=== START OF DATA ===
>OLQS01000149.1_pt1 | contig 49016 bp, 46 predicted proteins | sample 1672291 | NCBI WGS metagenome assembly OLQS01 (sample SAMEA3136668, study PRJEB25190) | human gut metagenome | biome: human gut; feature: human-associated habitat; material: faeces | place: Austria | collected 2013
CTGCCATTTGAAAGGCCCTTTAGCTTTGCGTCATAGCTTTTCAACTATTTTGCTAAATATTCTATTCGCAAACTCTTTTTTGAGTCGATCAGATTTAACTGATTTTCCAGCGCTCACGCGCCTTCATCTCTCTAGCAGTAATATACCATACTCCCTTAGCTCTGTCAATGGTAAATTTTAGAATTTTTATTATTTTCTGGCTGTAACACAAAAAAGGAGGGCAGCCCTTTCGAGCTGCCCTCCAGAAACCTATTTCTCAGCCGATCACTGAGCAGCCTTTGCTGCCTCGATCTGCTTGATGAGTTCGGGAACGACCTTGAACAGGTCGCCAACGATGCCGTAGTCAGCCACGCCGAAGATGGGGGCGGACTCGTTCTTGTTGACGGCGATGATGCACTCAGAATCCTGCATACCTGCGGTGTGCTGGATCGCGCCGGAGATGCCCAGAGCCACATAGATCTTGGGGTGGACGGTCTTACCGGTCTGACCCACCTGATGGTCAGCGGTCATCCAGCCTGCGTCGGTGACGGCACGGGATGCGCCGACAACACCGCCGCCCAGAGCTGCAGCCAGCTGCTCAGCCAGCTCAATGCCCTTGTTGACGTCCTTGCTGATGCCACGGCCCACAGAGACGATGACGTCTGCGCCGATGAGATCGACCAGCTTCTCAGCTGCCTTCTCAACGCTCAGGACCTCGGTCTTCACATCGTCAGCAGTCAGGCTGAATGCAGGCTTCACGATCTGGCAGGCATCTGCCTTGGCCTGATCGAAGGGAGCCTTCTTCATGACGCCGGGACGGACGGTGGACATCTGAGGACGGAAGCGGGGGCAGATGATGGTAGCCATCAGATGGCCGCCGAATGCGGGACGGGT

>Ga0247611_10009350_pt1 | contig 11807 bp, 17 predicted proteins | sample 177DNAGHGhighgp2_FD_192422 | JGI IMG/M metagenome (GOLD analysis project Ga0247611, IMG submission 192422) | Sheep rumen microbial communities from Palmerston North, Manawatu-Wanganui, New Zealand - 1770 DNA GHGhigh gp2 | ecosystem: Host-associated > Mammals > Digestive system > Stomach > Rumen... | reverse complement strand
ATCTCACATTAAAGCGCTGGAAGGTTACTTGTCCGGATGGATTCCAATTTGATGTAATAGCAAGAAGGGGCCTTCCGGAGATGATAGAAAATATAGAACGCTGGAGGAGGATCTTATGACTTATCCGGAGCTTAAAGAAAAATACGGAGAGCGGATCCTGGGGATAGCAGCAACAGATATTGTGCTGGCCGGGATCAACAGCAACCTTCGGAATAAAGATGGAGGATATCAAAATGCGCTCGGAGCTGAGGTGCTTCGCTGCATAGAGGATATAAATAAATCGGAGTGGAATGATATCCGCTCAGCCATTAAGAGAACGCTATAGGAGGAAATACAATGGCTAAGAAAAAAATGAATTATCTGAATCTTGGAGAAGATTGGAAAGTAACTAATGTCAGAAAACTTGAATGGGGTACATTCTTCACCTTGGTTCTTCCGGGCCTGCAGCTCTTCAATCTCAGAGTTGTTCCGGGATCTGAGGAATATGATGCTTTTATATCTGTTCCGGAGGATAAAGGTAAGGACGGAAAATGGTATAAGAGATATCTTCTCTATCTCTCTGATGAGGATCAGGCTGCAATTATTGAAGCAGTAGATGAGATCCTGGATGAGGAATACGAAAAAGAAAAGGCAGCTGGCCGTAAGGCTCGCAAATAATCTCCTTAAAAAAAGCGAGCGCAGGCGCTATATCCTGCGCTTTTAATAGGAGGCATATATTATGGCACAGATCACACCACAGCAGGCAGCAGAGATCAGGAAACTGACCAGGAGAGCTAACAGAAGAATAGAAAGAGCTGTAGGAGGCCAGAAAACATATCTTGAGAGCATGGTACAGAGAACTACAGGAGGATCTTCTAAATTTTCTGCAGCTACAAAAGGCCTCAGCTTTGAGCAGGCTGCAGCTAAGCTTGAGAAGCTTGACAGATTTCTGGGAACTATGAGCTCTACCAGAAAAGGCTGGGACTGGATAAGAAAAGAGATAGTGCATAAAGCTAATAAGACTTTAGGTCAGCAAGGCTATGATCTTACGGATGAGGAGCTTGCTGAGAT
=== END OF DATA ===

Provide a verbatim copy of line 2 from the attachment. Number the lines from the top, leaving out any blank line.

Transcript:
CTGCCATTTGAAAGGCCCTTTAGCTTTGCGTCATAGCTTTTCAACTATTTTGCTAAATATTCTATTCGCAAACTCTTTTTTGAGTCGATCAGATTTAACTGATTTTCCAGCGCTCACGCGCCTTCATCTCTCTAGCAGTAATATACCATACTCCCTTAGCTCTGTCAATGGTAAATTTTAGAATTTTTATTATTTTCTGGCTGTAACACAAAAAAGGAGGGCAGCCCTTTCGAGCTGCCCTCCAGAAACCTATTTCTCAGCCGATCACTGAGCAGCCTTTGCTGCCTCGATCTGCTTGATGAGTTCGGGAACGACCTTGAACAGGTCGCCAACGATGCCGTAGTCAGCCACGCCGAAGATGGGGGCGGACTCGTTCTTGTTGACGGCGATGATGCACTCAGAATCCTGCATACCTGCGGTGTGCTGGATCGCGCCGGAGATGCCCAGAGCCACATAGATCTTGGGGTGGACGGTCTTACCGGTCTGACCCACCTGATGGTCAGCGGTCATCCAGCCTGCGTCGGTGACGGCACGGGATGCGCCGACAACACCGCCGCCCAGAGCTGCAGCCAGCTGCTCAGCCAGCTCAATGCCCTTGTTGACGTCCTTGCTGATGCCACGGCCCACAGAGACGATGACGTCTGCGCCGATGAGATCGACCAGCTTCTCAGCTGCCTTCTCAACGCTCAGGACCTCGGTCTTCACATCGTCAGCAGTCAGGCTGAATGCAGGCTTCACGATCTGGCAGGCATCTGCCTTGGCCTGATCGAAGGGAGCCTTCTTCATGACGCCGGGACGGACGGTGGACATCTGAGGACGGAAGCGGGGGCAGATGATGGTAGCCATCAGATGGCCGCCGAATGCGGGACGGGT